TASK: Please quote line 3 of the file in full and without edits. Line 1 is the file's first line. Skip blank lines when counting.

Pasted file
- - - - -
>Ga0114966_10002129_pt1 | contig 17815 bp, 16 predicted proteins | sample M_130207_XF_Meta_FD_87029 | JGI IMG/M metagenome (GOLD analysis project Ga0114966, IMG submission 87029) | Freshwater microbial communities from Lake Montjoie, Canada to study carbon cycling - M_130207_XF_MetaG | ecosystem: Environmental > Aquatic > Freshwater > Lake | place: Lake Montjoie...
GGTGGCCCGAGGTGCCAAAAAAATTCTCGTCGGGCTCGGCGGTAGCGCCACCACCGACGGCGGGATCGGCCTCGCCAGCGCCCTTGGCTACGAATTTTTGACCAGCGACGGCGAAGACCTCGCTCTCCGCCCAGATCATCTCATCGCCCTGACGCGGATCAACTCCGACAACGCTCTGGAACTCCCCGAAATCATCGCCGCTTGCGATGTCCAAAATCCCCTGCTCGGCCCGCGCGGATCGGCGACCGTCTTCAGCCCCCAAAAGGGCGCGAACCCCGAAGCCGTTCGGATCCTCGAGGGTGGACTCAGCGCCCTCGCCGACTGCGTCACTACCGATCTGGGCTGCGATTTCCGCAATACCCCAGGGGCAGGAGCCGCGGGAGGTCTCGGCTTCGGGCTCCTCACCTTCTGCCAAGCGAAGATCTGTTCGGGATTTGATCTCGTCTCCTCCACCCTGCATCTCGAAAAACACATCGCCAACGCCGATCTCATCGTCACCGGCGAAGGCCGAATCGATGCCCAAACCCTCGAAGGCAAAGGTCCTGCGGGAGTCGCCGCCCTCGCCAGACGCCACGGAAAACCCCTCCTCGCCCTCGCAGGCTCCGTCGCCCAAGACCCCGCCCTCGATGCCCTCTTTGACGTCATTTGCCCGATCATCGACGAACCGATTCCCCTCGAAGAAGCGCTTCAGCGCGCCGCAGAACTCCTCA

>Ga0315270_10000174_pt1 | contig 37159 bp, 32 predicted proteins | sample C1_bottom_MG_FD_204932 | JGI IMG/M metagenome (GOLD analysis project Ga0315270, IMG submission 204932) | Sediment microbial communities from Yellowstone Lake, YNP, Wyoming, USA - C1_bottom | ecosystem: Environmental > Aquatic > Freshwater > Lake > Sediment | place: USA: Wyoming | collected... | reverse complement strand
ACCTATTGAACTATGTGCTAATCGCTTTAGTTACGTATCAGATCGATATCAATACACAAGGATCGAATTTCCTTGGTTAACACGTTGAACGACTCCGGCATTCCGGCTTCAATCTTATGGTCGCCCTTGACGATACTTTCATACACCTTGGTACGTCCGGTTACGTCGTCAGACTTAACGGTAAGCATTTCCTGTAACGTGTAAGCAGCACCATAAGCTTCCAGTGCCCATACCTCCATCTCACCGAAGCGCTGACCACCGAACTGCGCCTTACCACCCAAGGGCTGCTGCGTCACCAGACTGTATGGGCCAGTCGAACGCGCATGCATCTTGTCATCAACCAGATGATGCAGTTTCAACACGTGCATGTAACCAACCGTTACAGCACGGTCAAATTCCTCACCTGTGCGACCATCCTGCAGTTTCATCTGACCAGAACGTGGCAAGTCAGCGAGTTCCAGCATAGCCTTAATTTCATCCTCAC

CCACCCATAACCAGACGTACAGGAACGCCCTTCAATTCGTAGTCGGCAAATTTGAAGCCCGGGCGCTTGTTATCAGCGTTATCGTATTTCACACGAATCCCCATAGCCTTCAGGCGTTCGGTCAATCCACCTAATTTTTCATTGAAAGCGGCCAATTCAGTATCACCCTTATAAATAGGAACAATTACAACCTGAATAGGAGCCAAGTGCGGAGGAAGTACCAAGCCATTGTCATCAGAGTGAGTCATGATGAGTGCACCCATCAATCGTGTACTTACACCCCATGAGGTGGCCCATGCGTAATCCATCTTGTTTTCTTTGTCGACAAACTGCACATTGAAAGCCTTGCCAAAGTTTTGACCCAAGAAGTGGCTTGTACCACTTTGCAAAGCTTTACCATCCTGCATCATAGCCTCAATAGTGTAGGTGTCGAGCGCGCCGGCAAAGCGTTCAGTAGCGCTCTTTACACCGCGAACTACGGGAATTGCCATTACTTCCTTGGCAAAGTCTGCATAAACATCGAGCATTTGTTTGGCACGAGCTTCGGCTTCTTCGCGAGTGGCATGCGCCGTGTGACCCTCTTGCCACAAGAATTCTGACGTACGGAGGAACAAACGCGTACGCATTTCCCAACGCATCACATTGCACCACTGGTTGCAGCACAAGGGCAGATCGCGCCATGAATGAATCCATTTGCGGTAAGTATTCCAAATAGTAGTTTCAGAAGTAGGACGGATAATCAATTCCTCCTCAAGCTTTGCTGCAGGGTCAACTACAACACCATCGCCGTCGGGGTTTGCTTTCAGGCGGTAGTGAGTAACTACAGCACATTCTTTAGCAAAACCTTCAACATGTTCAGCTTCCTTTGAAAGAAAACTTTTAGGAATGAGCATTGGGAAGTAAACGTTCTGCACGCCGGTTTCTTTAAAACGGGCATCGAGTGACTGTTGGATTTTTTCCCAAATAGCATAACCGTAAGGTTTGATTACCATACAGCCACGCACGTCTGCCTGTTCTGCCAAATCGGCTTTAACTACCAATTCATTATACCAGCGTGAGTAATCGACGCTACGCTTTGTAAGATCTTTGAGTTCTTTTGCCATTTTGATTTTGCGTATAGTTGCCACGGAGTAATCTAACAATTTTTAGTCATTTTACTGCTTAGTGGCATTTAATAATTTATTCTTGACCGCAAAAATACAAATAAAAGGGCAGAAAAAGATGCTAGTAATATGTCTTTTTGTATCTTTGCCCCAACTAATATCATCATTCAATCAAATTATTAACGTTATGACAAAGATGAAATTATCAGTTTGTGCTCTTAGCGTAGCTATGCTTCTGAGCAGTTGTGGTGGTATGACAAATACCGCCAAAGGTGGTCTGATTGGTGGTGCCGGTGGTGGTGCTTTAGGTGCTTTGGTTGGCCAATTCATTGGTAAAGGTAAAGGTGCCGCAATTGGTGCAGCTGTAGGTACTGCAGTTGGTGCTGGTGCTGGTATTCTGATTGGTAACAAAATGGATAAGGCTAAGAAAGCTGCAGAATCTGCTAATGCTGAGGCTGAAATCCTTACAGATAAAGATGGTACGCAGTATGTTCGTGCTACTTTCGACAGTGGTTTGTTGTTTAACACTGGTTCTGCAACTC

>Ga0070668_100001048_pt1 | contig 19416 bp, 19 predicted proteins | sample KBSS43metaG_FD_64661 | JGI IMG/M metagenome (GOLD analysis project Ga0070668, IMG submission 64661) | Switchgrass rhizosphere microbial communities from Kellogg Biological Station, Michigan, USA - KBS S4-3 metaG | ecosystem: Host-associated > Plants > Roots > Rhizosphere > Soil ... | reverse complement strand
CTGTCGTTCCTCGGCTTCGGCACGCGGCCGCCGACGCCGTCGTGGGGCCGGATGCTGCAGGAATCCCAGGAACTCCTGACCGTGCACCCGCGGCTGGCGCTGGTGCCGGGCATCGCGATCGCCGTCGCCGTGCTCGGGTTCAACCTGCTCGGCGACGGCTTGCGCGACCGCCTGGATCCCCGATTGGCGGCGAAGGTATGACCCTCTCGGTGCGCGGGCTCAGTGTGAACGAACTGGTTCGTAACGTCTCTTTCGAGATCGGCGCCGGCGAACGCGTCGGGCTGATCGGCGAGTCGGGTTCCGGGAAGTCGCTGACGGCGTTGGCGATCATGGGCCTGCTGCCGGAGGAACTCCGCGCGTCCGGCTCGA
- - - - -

>Ga0315270_10000174_pt1 | contig 37159 bp, 32 predicted proteins | sample C1_bottom_MG_FD_204932 | JGI IMG/M metagenome (GOLD analysis project Ga0315270, IMG submission 204932) | Sediment microbial communities from Yellowstone Lake, YNP, Wyoming, USA - C1_bottom | ecosystem: Environmental > Aquatic > Freshwater > Lake > Sediment | place: USA: Wyoming | collected... | reverse complement strand